Deep Roots

Bumper crops of ginger and turmeric are redefining Southern staples, thanks to a couple of accidental farmers.  Photography by Jason B. James. 

The evergreen ginger leaves are wide, waxy and lush, like exotic “elephant’s ear” breaking through the dark, sandy loam.  Row upon row of dew-drenched plants lend the storied grounds of Lebanon Plantation an air of paradise, as if Ross Harding and I are walking among the rainforests of Jamaica or the fertile terraces of southern China instead of beneath moss-covered oaks not far from the salty Savannah marsh.

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Here, Harding and business partner Howard Morrison have launched Verdant Kitchen, a bold experiment to harvest bountiful crops of organically grown, USDA-approved ginger and turmeric in our humid climate.  It’s not without precedent, I learn.

We make our way to Verdant Kitchen’s processing plant—a renovated, whitewashed four-room house on the plantation.  There, Harding opens Von Reck’s Voyage, a 1736 account of a German colonist’s encounters with flora, fauna and native life in Oglethorpe’s colonial Savannah.  Within its pages are delicate, two-centuries-old drawings of ginger and turmeric, transplants from the East India Trading Company, that mirror the living plants just outside Harding’s front door.

“The crop that was originally here in Savannah, we don’t know what happened to it,” he says, his voice accented by his Australian origins.  “This book is the only reference that we can find—that it was here, that someone grew it at some stage.  Before that, it was only ever grown in subtropical India or subtropical China.”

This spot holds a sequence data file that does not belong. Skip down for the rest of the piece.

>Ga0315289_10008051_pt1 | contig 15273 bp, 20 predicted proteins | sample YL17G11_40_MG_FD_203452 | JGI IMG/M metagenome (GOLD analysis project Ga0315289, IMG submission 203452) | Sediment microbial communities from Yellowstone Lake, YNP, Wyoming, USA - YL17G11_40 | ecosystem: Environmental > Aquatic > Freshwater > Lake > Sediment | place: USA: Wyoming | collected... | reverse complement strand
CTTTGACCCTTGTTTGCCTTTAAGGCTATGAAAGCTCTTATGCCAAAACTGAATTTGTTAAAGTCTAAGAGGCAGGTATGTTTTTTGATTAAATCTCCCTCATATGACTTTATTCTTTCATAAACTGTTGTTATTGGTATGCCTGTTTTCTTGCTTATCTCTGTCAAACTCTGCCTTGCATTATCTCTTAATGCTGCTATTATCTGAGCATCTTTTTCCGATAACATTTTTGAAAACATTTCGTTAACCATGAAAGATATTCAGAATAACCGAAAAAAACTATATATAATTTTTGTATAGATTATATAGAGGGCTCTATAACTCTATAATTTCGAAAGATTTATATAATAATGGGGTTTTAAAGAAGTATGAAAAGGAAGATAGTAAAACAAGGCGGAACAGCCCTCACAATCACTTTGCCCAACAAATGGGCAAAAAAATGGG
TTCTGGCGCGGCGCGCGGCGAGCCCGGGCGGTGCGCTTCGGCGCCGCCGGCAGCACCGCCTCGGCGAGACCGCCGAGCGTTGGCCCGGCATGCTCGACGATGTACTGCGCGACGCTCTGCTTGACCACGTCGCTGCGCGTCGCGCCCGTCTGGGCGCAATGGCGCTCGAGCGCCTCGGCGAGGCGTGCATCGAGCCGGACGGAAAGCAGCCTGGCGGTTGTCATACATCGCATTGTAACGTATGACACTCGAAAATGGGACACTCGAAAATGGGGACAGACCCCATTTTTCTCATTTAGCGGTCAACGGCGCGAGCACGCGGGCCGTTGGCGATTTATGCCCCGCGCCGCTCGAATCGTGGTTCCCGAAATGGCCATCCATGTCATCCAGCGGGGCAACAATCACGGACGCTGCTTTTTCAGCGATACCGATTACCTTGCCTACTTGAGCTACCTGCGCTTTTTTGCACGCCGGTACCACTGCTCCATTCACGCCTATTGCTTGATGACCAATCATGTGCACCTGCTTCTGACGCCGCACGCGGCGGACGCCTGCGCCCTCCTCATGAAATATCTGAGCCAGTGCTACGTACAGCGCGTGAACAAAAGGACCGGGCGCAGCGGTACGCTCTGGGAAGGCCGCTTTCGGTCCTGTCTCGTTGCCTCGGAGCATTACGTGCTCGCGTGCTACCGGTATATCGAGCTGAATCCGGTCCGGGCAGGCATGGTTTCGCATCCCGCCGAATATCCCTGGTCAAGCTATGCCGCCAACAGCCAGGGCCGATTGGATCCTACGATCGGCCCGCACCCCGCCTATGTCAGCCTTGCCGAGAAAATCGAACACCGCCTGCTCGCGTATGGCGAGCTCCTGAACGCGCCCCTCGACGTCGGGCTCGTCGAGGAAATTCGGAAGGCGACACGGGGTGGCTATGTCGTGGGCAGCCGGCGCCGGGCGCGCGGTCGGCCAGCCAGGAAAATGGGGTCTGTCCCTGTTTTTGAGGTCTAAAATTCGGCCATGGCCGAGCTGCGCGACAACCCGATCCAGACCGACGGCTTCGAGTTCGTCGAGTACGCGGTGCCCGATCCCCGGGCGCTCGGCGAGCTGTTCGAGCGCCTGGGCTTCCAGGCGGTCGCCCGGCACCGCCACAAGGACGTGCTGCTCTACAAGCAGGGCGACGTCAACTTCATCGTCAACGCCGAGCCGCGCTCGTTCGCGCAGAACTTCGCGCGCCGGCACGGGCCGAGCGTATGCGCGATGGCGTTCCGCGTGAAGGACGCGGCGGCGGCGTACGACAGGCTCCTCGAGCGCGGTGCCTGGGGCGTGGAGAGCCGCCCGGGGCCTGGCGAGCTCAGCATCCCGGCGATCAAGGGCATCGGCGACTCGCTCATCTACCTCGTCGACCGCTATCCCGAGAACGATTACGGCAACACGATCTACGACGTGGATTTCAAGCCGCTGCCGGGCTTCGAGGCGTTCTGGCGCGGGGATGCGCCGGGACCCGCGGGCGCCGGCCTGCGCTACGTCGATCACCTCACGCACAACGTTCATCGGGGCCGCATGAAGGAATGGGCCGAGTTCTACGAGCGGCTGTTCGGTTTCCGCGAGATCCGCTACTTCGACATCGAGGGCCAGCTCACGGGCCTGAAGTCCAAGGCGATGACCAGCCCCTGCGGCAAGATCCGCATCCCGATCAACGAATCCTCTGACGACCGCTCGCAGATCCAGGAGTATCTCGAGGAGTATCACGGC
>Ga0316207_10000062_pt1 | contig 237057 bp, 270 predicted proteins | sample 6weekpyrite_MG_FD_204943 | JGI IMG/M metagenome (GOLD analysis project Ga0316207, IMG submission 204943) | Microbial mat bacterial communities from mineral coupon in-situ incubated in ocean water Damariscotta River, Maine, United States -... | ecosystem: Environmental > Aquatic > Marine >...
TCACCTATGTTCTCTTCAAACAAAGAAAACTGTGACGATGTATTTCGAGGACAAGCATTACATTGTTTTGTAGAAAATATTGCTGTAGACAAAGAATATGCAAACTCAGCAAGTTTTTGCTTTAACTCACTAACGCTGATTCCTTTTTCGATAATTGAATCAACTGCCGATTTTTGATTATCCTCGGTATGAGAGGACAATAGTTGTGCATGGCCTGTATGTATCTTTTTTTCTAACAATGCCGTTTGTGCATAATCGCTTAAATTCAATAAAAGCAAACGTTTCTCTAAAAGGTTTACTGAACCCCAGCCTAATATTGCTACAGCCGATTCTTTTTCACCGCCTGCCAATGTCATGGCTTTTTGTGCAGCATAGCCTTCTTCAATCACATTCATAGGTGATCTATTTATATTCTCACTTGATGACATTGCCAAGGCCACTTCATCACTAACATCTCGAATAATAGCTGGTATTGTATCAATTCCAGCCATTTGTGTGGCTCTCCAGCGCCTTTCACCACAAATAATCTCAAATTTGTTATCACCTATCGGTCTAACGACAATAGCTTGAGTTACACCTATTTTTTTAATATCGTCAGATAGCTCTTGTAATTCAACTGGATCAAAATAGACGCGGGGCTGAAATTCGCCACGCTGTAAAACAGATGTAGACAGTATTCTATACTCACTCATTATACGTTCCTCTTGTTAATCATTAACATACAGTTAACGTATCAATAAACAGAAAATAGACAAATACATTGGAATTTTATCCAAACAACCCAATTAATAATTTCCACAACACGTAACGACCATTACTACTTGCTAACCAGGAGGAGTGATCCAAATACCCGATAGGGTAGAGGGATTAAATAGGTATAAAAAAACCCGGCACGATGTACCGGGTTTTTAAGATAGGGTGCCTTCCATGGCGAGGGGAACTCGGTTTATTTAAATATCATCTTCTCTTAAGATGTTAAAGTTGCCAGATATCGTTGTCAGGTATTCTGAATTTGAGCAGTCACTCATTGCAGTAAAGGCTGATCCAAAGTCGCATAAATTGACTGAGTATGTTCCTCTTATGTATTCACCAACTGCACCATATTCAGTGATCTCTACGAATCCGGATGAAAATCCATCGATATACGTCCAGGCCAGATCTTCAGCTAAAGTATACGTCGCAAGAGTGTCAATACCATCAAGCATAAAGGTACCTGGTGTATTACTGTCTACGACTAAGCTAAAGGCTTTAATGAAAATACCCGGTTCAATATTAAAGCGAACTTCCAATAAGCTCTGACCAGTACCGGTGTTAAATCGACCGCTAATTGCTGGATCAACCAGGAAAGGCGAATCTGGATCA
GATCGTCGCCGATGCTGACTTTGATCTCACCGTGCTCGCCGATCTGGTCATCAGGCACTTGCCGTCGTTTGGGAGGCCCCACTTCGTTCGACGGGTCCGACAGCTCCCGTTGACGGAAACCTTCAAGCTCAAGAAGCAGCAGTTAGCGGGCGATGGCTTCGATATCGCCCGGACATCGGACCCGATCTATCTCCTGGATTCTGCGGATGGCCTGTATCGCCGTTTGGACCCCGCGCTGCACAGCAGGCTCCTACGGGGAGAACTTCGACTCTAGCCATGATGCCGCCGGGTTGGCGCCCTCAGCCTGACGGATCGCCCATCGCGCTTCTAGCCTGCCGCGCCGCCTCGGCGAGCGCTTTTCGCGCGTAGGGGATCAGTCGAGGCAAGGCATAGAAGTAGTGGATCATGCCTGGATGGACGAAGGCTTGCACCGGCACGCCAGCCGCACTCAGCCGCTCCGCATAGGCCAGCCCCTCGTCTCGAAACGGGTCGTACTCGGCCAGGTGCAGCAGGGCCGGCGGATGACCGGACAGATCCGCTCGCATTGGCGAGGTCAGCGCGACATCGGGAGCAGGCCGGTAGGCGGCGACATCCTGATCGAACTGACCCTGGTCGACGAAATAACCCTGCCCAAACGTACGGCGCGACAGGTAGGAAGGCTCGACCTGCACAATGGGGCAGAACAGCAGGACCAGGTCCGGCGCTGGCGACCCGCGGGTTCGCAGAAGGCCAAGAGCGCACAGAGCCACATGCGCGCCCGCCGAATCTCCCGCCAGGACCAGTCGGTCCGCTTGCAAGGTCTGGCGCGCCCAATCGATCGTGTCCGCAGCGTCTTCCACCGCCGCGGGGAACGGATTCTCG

What began in 2011 as a pet project between Harding and Morrison, who met through their mutual interest in sustainable, alternative energy sources, has turned into a full-time business.

“The first year, the question for us was, ‘Could we make it grow here?’” Harding recalls.  “So, we experimented the first year.  The second year, we tried to expand it, asking ourselves if we could make a product.  This year, it’s ‘Let’s go!’”

Ginja Warriors

Growing more than seven types of ginger and turmeric on 10 plots of land, Harding and Morrison have moved beyond producing a couple of pounds of ginger, turmeric, squash and snap peas to sell at Brighter Day Natural Foods Market—the pair’s first customer.  Today, they produce thousands of pounds a year to craft specialty gourmet products, such as ginger snaps and turmeric teas, which are sold in shops throughout Georgia and as far away as the Hamptons.